You might think that most of my acting students are extroverts, comfortable on stage and eager to garner the attention of the masses. Truth is, most of the kids I work with are shy, extremely self-conscious, and would rather clean their room than risk vulnerability … and I can spot the terrified the minute I open my studio door.
How? From their body language.
They give me a quick smile then drop their eyes. Their shoulders slump and their arms criss-cross in front of their torso. When I extend my hand in greeting, the color drains from their face.
If you’re not naturally comfortable on stage and your publisher is asking you to build a public speaking platform, don’t despair. Not only can you can learn to communicate confidence, I believe you might even learn to enjoy it. How? With practice and a few stage tricks.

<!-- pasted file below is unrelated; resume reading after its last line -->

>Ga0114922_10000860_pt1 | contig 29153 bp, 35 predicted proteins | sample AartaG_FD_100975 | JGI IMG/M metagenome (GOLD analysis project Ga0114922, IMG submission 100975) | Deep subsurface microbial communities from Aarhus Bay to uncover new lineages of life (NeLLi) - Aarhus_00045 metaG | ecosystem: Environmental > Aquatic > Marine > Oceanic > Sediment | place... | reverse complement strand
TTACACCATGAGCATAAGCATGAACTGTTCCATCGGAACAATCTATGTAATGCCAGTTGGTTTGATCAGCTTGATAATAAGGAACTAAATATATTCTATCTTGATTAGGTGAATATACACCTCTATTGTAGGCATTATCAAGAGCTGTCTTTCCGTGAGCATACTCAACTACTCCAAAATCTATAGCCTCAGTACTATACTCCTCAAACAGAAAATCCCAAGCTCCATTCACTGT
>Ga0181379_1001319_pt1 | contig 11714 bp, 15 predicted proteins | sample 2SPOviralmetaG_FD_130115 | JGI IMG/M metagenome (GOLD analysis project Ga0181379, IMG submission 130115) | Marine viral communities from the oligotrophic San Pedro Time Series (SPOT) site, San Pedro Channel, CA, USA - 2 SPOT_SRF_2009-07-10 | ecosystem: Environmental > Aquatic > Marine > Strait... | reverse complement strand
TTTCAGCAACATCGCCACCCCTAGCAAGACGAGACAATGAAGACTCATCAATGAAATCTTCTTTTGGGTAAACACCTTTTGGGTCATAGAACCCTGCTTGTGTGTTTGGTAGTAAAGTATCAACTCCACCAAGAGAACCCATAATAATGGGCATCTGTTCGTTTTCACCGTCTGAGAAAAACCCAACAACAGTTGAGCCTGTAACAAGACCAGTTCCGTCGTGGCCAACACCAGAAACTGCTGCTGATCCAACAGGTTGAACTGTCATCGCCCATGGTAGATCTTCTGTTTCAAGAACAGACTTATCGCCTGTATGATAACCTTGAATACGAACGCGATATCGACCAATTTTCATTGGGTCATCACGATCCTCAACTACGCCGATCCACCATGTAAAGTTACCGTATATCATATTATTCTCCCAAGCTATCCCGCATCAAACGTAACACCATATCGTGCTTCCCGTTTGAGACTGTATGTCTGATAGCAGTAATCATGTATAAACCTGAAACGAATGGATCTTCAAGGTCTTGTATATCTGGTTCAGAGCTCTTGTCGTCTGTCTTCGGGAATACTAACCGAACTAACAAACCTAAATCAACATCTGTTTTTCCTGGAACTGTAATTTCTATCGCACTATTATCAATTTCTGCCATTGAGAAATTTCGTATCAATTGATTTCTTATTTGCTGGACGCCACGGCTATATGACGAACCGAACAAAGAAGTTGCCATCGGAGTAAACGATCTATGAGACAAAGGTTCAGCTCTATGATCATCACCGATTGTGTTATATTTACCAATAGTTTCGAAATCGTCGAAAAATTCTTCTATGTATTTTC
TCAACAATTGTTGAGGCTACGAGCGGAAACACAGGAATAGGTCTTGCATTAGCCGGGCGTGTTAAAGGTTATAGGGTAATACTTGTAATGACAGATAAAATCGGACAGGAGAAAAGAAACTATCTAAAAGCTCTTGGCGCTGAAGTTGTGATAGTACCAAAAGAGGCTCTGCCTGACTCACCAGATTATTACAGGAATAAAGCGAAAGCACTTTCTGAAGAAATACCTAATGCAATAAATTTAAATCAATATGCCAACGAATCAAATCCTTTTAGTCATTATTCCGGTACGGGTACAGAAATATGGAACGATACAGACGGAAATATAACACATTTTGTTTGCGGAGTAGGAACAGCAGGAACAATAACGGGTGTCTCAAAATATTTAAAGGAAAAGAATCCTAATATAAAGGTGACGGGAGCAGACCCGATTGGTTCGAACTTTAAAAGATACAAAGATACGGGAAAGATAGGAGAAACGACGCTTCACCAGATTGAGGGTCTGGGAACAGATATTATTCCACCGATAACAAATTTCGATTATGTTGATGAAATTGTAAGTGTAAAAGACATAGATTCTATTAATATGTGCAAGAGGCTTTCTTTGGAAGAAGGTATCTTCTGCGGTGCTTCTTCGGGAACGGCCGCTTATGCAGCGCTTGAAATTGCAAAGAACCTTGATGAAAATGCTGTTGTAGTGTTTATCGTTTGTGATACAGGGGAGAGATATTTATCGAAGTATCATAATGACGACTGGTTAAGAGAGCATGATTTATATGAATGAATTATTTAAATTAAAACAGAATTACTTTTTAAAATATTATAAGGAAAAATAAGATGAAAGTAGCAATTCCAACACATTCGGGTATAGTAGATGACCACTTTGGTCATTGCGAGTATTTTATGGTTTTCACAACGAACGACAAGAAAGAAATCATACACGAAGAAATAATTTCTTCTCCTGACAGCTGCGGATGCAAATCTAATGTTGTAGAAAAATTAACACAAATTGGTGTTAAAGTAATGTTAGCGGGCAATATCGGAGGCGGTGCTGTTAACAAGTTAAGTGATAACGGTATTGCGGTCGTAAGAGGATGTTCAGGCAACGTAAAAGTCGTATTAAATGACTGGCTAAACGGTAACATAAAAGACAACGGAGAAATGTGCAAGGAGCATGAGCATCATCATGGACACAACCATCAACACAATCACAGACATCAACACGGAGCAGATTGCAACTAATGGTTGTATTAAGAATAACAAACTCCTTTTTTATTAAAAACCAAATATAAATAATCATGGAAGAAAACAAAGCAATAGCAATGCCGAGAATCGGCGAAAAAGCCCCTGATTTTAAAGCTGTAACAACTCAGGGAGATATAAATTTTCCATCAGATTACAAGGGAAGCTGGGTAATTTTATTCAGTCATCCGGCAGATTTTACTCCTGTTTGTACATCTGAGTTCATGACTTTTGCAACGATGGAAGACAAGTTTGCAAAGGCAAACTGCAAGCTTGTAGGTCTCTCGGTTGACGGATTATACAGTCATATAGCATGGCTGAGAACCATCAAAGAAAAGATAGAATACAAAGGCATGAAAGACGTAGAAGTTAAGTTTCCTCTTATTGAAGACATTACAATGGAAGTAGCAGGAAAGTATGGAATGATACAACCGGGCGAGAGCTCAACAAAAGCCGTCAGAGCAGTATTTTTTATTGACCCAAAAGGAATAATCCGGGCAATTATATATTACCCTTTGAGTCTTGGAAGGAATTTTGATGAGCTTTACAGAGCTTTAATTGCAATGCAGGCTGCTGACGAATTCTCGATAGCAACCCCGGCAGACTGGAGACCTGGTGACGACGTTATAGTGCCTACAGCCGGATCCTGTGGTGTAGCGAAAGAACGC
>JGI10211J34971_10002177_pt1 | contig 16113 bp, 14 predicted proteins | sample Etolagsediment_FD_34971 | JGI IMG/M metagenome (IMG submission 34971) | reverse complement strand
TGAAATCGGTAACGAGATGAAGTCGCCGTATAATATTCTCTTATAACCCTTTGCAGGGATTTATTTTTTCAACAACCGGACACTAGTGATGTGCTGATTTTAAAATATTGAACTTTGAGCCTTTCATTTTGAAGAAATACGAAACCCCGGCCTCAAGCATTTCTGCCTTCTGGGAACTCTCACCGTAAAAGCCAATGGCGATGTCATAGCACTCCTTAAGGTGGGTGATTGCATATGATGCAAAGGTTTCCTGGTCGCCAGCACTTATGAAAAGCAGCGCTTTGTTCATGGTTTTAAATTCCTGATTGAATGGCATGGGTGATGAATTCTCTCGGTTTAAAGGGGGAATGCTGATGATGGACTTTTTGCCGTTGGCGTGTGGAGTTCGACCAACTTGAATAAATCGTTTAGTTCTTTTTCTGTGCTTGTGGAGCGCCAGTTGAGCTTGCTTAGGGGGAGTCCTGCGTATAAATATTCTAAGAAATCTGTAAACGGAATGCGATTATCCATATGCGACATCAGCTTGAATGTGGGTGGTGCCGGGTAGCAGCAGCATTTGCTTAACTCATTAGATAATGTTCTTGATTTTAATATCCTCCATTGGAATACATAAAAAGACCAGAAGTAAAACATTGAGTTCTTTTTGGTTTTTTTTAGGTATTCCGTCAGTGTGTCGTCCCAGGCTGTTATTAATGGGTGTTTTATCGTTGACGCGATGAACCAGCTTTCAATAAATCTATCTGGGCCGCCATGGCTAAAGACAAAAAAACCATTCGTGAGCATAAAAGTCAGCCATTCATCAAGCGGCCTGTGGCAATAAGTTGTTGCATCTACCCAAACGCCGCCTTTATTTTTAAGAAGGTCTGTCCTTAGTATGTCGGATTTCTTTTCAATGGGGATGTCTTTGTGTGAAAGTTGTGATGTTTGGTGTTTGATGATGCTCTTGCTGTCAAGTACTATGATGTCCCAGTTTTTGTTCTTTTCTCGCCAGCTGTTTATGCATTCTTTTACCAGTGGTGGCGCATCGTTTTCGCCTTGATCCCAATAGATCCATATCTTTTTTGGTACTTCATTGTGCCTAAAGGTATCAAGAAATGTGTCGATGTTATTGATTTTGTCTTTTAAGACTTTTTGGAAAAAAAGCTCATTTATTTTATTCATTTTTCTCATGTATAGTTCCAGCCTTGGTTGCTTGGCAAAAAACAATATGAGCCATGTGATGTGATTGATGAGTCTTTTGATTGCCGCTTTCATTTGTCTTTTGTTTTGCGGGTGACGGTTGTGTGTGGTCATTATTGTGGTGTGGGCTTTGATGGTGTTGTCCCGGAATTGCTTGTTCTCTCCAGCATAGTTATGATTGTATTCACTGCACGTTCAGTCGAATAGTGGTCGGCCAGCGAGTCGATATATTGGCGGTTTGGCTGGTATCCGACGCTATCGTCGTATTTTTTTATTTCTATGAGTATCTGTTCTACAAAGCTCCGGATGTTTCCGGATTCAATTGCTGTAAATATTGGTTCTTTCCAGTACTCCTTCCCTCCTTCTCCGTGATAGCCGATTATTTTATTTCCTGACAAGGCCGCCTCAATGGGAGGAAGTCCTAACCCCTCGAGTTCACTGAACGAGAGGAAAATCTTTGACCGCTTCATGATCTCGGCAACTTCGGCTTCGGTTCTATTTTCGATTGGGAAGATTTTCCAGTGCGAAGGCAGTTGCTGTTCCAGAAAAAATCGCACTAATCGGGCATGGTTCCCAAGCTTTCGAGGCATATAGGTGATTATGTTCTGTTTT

My son was a shy child. Whenever an adult spoke to him, he’d duck his head and hide behind my legs. Where we lived my son’s unwillingness to respond was considered disrespectful behavior. I remember gently lifting his chin, encouraging him to make brief eye contact. With an abundance of praise and practice, he managed a few seconds more each time and sometimes even a smile. Today he preaches for a crowd of about a 1,000. He sent me this video and I thought … this is one confident guy.
I hope seeing this introvert’s comfort on stage encourages you.
Invest in some acting lessons. Sign up and follow SIX MINUTES. Regularly make eye contact with someone you trust. As your comfort level increases, try your new skill out on the grocery checker or the waiter at your table.